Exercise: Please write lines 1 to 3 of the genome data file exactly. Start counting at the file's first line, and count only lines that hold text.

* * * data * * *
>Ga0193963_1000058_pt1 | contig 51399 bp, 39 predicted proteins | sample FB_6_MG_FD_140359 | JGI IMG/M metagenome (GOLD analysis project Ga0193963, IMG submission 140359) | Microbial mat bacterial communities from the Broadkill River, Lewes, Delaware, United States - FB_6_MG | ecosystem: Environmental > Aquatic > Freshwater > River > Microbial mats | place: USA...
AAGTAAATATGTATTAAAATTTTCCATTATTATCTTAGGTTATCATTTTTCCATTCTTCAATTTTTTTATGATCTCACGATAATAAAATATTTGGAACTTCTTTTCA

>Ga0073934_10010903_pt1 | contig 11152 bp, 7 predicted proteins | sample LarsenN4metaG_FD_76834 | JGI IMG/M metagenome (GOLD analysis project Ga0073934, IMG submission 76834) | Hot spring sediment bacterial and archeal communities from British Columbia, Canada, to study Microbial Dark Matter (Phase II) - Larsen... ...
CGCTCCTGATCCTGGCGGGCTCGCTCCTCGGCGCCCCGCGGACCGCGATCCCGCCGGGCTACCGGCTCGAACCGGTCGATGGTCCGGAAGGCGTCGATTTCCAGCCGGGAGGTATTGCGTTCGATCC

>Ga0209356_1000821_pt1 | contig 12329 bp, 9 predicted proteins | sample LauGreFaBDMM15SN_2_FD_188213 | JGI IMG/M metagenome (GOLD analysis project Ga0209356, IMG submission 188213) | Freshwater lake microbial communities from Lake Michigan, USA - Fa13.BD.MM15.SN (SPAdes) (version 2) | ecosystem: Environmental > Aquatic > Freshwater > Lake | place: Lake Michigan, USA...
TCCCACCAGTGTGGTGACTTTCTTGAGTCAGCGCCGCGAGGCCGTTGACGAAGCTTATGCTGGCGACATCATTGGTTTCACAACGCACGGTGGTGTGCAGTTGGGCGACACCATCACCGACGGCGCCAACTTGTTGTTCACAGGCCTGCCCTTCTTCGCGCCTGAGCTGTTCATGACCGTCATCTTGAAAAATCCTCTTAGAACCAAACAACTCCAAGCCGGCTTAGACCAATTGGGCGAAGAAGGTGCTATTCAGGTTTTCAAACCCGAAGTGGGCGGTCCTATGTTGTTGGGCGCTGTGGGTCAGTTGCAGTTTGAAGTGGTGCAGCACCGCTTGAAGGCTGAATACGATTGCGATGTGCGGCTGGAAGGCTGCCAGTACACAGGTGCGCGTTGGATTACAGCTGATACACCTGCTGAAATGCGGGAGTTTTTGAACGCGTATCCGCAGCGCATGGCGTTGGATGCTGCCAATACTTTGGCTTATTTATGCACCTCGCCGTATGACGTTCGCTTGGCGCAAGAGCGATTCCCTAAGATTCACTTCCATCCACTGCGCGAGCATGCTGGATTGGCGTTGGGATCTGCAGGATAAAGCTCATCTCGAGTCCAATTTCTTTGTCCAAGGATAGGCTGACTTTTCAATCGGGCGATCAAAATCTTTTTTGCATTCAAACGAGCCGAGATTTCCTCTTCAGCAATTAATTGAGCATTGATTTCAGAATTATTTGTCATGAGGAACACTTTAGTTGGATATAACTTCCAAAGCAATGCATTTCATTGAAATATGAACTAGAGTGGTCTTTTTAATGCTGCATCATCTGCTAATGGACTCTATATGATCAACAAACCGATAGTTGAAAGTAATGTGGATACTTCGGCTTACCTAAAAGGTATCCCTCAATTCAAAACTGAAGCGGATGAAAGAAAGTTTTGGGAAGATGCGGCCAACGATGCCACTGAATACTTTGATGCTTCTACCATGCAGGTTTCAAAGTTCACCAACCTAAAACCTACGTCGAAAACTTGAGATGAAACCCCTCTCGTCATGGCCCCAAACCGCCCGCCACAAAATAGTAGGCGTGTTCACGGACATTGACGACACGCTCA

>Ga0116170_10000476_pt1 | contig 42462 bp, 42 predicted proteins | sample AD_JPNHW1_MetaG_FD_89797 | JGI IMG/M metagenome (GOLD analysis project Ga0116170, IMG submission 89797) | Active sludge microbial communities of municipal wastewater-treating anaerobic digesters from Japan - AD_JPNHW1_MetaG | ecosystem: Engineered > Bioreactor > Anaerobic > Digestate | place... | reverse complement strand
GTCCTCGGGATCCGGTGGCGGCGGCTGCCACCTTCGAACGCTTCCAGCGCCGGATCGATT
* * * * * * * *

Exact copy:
>Ga0193963_1000058_pt1 | contig 51399 bp, 39 predicted proteins | sample FB_6_MG_FD_140359 | JGI IMG/M metagenome (GOLD analysis project Ga0193963, IMG submission 140359) | Microbial mat bacterial communities from the Broadkill River, Lewes, Delaware, United States - FB_6_MG | ecosystem: Environmental > Aquatic > Freshwater > River > Microbial mats | place: USA...
AAGTAAATATGTATTAAAATTTTCCATTATTATCTTAGGTTATCATTTTTCCATTCTTCAATTTTTTTATGATCTCACGATAATAAAATATTTGGAACTTCTTTTCA

>Ga0073934_10010903_pt1 | contig 11152 bp, 7 predicted proteins | sample LarsenN4metaG_FD_76834 | JGI IMG/M metagenome (GOLD analysis project Ga0073934, IMG submission 76834) | Hot spring sediment bacterial and archeal communities from British Columbia, Canada, to study Microbial Dark Matter (Phase II) - Larsen... ...